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Outhouse Smoker Powered By The Sun
John Benoit’s smoker may look like an old fashioned outhouse, but it has solar power, computerized controls and Wi-Fi. He uses the 5-ft., 11 in. tall, 29 by 32-in. steel box for family meals, as well as taking it on the road for catered events.
    “It started out as a standard, steel box smoker the size of a small refrigerator, but I wanted something different,” says Benoit. “I had a drawing of an old outhouse and built the exterior from it.”
    Benoit framed the outhouse with 1-in. square tubing and used fiberglass insulation and styrofoam around the smoker before attaching 1 by 4-in. cladding. A warming oven mounts under the roof.
    The smoker door has a handle made from Osage orange wood and a solid brass crescent moon salvaged from an antique door. Large caster wheels support the “outhouse”. They make it easier for Benoit to winch the smoker into his 16-ft. trailer for transit.
    “I don’t know how much it weighs, but between the steel and the 2 boxes of firebrick on the bottom, it is heavy,” says Benoit.
    A thermometer is mounted between the doors of the smoker and the oven, but the computer and Wi-Fi are key to the operation.
    “The star of the smoker is the Flame Boss 200 controller,” says Benoit. “It is the best tool I have bought for saving time and improving the quality of meat.”
    Sensor probes in the smoker are wired to the controller, which in turn runs a small compressor. When more heat is needed, the compressor feeds air through a 4 by 4-in. steel tube at the base of the smoker. This manifold delivers the air to the charcoal bed in the smoker.
    A solar panel on the roof powers the controller and fan with wiring for 110V backup. The Wi-Fi lets Benoit monitor and manage the entire process whether standing alongside or miles away.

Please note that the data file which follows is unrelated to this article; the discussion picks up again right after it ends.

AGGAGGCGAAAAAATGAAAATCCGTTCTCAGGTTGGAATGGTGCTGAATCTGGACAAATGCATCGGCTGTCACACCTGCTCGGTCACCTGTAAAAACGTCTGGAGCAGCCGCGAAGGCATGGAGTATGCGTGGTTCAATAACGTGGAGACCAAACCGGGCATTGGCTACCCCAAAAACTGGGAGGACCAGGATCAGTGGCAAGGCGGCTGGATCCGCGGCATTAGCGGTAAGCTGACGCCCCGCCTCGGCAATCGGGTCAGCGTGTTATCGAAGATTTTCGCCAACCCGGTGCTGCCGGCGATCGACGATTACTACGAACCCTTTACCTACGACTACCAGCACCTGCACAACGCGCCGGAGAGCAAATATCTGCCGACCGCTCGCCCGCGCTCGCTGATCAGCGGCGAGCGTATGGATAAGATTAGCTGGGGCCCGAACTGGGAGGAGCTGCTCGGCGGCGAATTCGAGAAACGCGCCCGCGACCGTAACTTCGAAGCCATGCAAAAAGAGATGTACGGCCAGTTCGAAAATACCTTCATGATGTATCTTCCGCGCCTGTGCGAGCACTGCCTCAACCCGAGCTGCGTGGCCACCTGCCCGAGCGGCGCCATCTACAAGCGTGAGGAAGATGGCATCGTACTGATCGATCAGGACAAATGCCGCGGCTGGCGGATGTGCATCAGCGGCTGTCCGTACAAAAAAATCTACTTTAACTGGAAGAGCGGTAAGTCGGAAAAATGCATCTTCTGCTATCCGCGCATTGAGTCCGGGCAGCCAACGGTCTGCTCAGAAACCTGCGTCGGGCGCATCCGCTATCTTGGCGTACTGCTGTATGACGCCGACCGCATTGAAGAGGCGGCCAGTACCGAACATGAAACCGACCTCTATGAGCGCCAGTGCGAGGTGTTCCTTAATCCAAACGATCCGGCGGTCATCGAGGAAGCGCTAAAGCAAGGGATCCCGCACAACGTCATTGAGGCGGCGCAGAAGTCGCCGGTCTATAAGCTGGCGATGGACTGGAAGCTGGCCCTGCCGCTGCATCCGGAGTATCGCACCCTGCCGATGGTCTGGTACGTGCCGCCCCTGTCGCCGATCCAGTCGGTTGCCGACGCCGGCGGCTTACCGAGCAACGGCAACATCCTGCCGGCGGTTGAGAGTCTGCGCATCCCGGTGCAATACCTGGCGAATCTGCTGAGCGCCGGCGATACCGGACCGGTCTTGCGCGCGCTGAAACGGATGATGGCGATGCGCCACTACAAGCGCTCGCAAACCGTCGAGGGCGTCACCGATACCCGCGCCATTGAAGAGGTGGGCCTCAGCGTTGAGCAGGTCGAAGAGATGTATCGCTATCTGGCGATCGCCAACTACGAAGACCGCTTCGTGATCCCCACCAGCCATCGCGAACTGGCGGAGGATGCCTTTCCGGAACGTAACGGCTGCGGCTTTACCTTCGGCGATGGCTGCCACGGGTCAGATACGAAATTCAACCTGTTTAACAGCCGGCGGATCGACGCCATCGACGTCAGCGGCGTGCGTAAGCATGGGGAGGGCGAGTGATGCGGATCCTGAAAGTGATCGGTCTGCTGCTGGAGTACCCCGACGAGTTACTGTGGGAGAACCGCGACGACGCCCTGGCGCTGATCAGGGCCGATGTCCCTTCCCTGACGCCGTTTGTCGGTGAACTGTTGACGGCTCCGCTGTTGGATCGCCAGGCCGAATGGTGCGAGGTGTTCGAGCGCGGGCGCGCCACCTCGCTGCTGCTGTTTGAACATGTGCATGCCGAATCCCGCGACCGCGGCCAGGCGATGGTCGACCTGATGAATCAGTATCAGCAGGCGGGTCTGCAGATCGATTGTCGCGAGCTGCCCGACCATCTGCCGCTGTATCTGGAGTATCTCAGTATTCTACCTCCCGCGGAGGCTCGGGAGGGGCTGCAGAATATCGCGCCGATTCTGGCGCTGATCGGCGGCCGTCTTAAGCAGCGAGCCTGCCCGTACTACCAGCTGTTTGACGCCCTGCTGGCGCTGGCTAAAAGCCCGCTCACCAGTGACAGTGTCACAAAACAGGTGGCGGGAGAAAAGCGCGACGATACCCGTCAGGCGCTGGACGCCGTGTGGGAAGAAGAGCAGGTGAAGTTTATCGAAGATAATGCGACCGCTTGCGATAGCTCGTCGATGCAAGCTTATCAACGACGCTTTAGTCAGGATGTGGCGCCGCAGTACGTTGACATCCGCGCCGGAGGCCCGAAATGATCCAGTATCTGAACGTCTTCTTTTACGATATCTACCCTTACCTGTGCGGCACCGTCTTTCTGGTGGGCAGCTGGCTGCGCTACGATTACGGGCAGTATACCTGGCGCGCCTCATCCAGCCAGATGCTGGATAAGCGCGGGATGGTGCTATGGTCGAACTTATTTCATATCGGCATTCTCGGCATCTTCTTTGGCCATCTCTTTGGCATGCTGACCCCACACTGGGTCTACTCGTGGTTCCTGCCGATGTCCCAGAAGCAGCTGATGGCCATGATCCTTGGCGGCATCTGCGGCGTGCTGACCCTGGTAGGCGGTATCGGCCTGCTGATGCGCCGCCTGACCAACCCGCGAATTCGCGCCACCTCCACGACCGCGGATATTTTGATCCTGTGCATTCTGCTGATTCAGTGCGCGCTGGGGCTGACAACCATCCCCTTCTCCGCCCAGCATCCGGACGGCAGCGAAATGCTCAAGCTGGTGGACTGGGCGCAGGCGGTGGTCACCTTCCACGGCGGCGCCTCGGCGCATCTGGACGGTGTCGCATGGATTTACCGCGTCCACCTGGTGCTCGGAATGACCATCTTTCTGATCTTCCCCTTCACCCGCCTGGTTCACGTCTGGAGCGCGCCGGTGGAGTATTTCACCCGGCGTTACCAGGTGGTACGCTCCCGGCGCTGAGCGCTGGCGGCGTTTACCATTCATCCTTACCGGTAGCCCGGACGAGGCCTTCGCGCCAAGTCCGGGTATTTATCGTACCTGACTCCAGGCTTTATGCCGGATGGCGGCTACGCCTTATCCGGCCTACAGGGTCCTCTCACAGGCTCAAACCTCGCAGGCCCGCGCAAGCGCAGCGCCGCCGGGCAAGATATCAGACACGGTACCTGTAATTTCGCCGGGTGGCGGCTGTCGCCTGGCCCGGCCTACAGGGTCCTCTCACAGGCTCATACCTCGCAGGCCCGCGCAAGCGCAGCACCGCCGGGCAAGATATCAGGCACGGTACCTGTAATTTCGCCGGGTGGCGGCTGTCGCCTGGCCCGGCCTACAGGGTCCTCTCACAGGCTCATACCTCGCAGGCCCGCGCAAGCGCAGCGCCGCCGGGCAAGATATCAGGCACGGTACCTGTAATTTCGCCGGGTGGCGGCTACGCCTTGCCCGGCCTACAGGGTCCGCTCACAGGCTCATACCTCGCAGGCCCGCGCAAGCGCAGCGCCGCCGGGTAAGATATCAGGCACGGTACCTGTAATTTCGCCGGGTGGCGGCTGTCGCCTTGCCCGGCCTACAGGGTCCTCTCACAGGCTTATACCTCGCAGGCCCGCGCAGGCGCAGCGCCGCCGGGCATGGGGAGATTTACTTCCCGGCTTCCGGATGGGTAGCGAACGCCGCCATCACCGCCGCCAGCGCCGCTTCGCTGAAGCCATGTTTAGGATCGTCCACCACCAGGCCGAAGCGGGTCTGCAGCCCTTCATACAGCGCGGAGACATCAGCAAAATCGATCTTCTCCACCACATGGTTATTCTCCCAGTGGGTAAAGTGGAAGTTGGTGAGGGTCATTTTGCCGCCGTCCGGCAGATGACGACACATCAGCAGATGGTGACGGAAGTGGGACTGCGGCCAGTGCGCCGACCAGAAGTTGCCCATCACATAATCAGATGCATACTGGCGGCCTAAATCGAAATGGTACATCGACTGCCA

“I can put in meat for a family meal, leave for lunch and shopping, and come home to a perfectly cooked meal,” says Benoit.
    The same holds true for Benoit’s catered meals, as well as the pulled pork he sells locally. The Wi-Fi allows him to constantly monitor and adjust the cooking process, but it also collects data.
    “I have a history of all the cooking temperatures and more, including the fan output,” says Benoit, who has years of experience catering events.
    A baffle over the charcoal spreads heat out. A water pan above the baffle keeps the meat moist, while a second pan above it catches dripping fat.
    “I used restaurant chafing pans that are 4 in. deep and 12 by 34 by 20 in.,” says Benoit. “I put foil over the water pan and poke a hole in it with a pencil. The hole lets out just the right amount of steam, and the water lasts for an entire 8 to 12 hr. cook.”
    Another secret he shares is how he stores his smoke-producing wood. Once he has soaked it, he puts it in a plastic bag and sticks it in the freezer.
    “To produce the smoke flavor I want, I pull them out of the freezer bag and lay a few pieces on the coals,” says Benoit.
    Contact: FARM SHOW Followup, John Benoit, 2486 Sportsman Club Rd., Bourbonnais, Ill. 60914 (ph 815 791-3605).

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2017 - Volume #41, Issue #4